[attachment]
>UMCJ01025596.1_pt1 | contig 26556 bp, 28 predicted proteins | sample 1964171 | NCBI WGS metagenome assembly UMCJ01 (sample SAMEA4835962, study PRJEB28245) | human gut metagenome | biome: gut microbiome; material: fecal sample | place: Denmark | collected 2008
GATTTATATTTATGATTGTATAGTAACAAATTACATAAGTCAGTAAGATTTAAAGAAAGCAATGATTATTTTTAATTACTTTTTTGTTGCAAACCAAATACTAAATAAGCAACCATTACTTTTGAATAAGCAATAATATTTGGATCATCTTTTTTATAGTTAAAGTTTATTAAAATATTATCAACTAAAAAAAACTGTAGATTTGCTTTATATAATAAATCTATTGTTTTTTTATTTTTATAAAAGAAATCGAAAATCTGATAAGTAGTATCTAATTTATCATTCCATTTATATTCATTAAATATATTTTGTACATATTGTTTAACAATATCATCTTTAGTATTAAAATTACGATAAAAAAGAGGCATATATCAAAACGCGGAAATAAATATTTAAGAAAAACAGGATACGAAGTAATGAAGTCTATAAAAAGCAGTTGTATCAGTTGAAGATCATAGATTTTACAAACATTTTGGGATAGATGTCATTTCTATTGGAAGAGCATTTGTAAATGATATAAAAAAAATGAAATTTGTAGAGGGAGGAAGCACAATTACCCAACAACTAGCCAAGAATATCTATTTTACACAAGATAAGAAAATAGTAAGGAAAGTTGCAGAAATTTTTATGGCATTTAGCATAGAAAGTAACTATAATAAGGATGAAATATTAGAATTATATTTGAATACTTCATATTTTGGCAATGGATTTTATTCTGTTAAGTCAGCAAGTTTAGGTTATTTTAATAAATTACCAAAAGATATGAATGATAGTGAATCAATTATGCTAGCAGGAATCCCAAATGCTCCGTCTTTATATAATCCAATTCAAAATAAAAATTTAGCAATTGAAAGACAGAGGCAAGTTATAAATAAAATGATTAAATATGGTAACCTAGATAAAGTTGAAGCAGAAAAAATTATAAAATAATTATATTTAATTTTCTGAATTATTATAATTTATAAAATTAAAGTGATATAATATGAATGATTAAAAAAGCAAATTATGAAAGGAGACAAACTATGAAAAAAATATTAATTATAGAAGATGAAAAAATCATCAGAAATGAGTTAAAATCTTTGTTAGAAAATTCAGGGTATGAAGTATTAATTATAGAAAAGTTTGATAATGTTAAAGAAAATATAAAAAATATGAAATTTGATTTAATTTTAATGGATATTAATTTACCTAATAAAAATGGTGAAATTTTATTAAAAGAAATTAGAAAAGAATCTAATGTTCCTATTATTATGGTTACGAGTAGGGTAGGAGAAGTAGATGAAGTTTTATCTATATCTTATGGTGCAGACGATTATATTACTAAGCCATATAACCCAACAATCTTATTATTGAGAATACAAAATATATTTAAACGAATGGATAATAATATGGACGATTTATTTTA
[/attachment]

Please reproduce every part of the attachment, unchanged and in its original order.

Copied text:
>UMCJ01025596.1_pt1 | contig 26556 bp, 28 predicted proteins | sample 1964171 | NCBI WGS metagenome assembly UMCJ01 (sample SAMEA4835962, study PRJEB28245) | human gut metagenome | biome: gut microbiome; material: fecal sample | place: Denmark | collected 2008
GATTTATATTTATGATTGTATAGTAACAAATTACATAAGTCAGTAAGATTTAAAGAAAGCAATGATTATTTTTAATTACTTTTTTGTTGCAAACCAAATACTAAATAAGCAACCATTACTTTTGAATAAGCAATAATATTTGGATCATCTTTTTTATAGTTAAAGTTTATTAAAATATTATCAACTAAAAAAAACTGTAGATTTGCTTTATATAATAAATCTATTGTTTTTTTATTTTTATAAAAGAAATCGAAAATCTGATAAGTAGTATCTAATTTATCATTCCATTTATATTCATTAAATATATTTTGTACATATTGTTTAACAATATCATCTTTAGTATTAAAATTACGATAAAAAAGAGGCATATATCAAAACGCGGAAATAAATATTTAAGAAAAACAGGATACGAAGTAATGAAGTCTATAAAAAGCAGTTGTATCAGTTGAAGATCATAGATTTTACAAACATTTTGGGATAGATGTCATTTCTATTGGAAGAGCATTTGTAAATGATATAAAAAAAATGAAATTTGTAGAGGGAGGAAGCACAATTACCCAACAACTAGCCAAGAATATCTATTTTACACAAGATAAGAAAATAGTAAGGAAAGTTGCAGAAATTTTTATGGCATTTAGCATAGAAAGTAACTATAATAAGGATGAAATATTAGAATTATATTTGAATACTTCATATTTTGGCAATGGATTTTATTCTGTTAAGTCAGCAAGTTTAGGTTATTTTAATAAATTACCAAAAGATATGAATGATAGTGAATCAATTATGCTAGCAGGAATCCCAAATGCTCCGTCTTTATATAATCCAATTCAAAATAAAAATTTAGCAATTGAAAGACAGAGGCAAGTTATAAATAAAATGATTAAATATGGTAACCTAGATAAAGTTGAAGCAGAAAAAATTATAAAATAATTATATTTAATTTTCTGAATTATTATAATTTATAAAATTAAAGTGATATAATATGAATGATTAAAAAAGCAAATTATGAAAGGAGACAAACTATGAAAAAAATATTAATTATAGAAGATGAAAAAATCATCAGAAATGAGTTAAAATCTTTGTTAGAAAATTCAGGGTATGAAGTATTAATTATAGAAAAGTTTGATAATGTTAAAGAAAATATAAAAAATATGAAATTTGATTTAATTTTAATGGATATTAATTTACCTAATAAAAATGGTGAAATTTTATTAAAAGAAATTAGAAAAGAATCTAATGTTCCTATTATTATGGTTACGAGTAGGGTAGGAGAAGTAGATGAAGTTTTATCTATATCTTATGGTGCAGACGATTATATTACTAAGCCATATAACCCAACAATCTTATTATTGAGAATACAAAATATATTTAAACGAATGGATAATAATATGGACGATTTATTTTA